Volunteer content moderators are likely to experience burnout, new study suggests
Online communities play an important role in creating a sense of connection between strangers.
But what happens when the people moderating our favorite online communities quit? Why do they quit, and what strategies can companies like Meta and Reddit implement to help prevent burnout?
A study by University of Michigan School of Information researchers led by PhD candidate Angela M. Schöpke-Gonzalez says volunteer content moderators, or VCMs, experience burnout stemming from interpersonal conflict between moderators, time constraints and daily exposure to toxic online behavior.
“It’s the unpaid labor of volunteer content moderators that make it possible for us, in many cases, to enjoy environments that support our wellbeing,” Schöpke-Gonzalez says. “We browse the internet every day, and many people are on social media platforms, but we often forget that it’s people that are responsible for keeping our information ecosystems alive.”
The study aims to point attention to the critical roles of VCMs, to explore what causes burnout and help companies begin to understand how they can better support VCMs in order to help prevent psychological distress.
“VCMs experience many of the same psychological distress challenges as crisis hotline volunteer responders, caregivers and volunteer support providers for persons who have experienced violence,” the study says. “Researchers, platforms and moderators can learn from work addressing psychological distress among similar volunteer groups to craft interventions that support VCMs.”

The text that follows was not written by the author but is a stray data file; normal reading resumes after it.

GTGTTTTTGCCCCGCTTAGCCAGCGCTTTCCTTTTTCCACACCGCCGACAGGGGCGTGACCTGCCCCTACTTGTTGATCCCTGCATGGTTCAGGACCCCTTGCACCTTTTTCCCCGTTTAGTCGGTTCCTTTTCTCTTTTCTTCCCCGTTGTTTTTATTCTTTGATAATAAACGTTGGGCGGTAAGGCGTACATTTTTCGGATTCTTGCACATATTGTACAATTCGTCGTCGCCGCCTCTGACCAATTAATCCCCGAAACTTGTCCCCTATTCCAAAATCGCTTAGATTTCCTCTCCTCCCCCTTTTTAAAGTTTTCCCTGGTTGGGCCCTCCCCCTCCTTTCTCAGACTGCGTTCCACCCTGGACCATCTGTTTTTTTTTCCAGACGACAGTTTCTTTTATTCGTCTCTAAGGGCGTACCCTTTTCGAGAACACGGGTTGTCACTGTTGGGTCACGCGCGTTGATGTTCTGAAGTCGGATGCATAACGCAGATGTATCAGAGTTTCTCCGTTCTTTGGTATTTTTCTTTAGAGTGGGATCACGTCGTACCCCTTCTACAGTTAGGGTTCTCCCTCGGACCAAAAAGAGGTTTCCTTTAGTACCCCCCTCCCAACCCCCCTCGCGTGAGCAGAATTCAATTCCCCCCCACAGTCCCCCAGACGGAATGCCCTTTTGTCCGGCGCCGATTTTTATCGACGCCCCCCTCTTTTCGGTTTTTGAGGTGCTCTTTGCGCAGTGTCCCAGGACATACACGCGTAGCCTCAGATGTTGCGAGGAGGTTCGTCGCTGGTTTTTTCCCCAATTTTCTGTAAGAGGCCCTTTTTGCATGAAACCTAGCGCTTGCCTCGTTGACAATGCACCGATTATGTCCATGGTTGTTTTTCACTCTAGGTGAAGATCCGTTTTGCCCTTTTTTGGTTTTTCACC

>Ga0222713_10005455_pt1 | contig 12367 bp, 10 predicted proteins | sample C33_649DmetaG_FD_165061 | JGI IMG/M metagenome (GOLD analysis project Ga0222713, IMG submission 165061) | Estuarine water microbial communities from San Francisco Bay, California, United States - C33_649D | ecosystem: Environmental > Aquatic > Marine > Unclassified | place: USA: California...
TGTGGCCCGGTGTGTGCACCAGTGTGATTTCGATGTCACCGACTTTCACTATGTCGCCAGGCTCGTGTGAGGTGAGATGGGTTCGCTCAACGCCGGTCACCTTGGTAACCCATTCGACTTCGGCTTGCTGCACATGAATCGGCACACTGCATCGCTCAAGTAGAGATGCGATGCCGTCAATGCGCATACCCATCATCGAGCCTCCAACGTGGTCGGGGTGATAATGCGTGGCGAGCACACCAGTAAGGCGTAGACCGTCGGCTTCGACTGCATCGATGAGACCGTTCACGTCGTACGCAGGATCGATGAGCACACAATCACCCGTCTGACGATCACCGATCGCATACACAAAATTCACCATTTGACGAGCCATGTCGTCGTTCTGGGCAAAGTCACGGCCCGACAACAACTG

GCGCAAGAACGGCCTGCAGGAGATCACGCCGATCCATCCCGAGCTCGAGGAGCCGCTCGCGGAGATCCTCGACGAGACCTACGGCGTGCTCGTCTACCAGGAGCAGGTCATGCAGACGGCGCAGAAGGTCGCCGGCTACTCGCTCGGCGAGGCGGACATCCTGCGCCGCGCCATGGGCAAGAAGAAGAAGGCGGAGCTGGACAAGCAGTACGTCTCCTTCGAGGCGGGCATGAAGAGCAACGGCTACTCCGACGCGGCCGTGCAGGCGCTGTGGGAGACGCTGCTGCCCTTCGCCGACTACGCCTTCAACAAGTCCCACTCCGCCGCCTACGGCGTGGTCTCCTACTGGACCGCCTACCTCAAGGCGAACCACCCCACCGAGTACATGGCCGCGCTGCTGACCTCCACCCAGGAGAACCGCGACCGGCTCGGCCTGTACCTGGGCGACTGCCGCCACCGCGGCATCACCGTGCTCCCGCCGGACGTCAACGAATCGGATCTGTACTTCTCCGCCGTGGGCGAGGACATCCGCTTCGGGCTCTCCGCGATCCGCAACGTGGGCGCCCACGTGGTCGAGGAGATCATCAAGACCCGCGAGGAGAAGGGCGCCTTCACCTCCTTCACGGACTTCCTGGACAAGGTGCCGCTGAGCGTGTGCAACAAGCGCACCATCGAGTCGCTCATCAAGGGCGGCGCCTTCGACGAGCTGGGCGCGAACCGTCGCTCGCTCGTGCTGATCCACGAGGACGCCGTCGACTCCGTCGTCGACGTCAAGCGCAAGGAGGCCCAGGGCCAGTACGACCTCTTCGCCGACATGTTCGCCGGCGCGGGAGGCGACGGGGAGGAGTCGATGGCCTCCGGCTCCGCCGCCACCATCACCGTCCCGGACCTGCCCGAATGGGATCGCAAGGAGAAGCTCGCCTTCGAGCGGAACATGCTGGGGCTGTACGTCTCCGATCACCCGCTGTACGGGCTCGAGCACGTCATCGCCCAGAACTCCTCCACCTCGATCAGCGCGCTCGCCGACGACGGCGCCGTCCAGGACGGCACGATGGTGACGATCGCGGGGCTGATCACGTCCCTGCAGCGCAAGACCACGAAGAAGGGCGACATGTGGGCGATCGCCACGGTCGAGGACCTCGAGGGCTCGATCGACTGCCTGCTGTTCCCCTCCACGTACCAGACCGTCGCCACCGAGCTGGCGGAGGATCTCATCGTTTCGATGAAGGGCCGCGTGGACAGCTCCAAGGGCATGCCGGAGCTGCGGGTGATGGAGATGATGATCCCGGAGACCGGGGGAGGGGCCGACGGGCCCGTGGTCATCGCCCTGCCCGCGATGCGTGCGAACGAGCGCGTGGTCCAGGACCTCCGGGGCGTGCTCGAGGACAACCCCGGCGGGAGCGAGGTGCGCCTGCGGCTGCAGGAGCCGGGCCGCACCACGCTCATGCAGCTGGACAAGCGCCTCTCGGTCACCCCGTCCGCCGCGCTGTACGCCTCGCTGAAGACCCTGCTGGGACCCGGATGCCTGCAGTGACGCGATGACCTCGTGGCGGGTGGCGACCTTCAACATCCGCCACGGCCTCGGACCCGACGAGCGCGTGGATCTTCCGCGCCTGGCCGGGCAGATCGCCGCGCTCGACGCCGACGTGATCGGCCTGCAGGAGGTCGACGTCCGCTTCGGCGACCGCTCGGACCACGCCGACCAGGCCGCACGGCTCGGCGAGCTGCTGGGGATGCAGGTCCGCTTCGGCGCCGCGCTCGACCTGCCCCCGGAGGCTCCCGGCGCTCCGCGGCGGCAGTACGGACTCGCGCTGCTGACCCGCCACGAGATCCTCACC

Schöpke-Gonzalez’s research focuses on how computational social science research processes can avoid perpetuating social harms. “For example, what steps can computational social science research take to mitigate the risk of facial recognition algorithms’ use in law enforcement leading to wrongful detentions like that of Michigander Robert Julian-Borchak Williams in 2020?” asks Schöpke-Gonzalez.
Schöpke-Gonzalez is working on her dissertation with UMSI associate professor Libby Hemphill. This study was co-authored by Hemphill, PhD candidate Shubham Atreja, former graduate research assistant Han Na Shin and former UMSI research assistant Najmin Ahmed.
Schöpke-Gonzalez is also a choreographer and performer, and before starting at UMSI, she worked in international and domestic politics. She came to UMSI to study how larger systems like political systems or algorithms can better serve those individuals and small communities they intend to serve.
Read “Why do volunteer content moderators quit? Burnout, conflict, and harmful behaviors” at New Media and Society.
— Noor Hindi, UMSI public relations specialist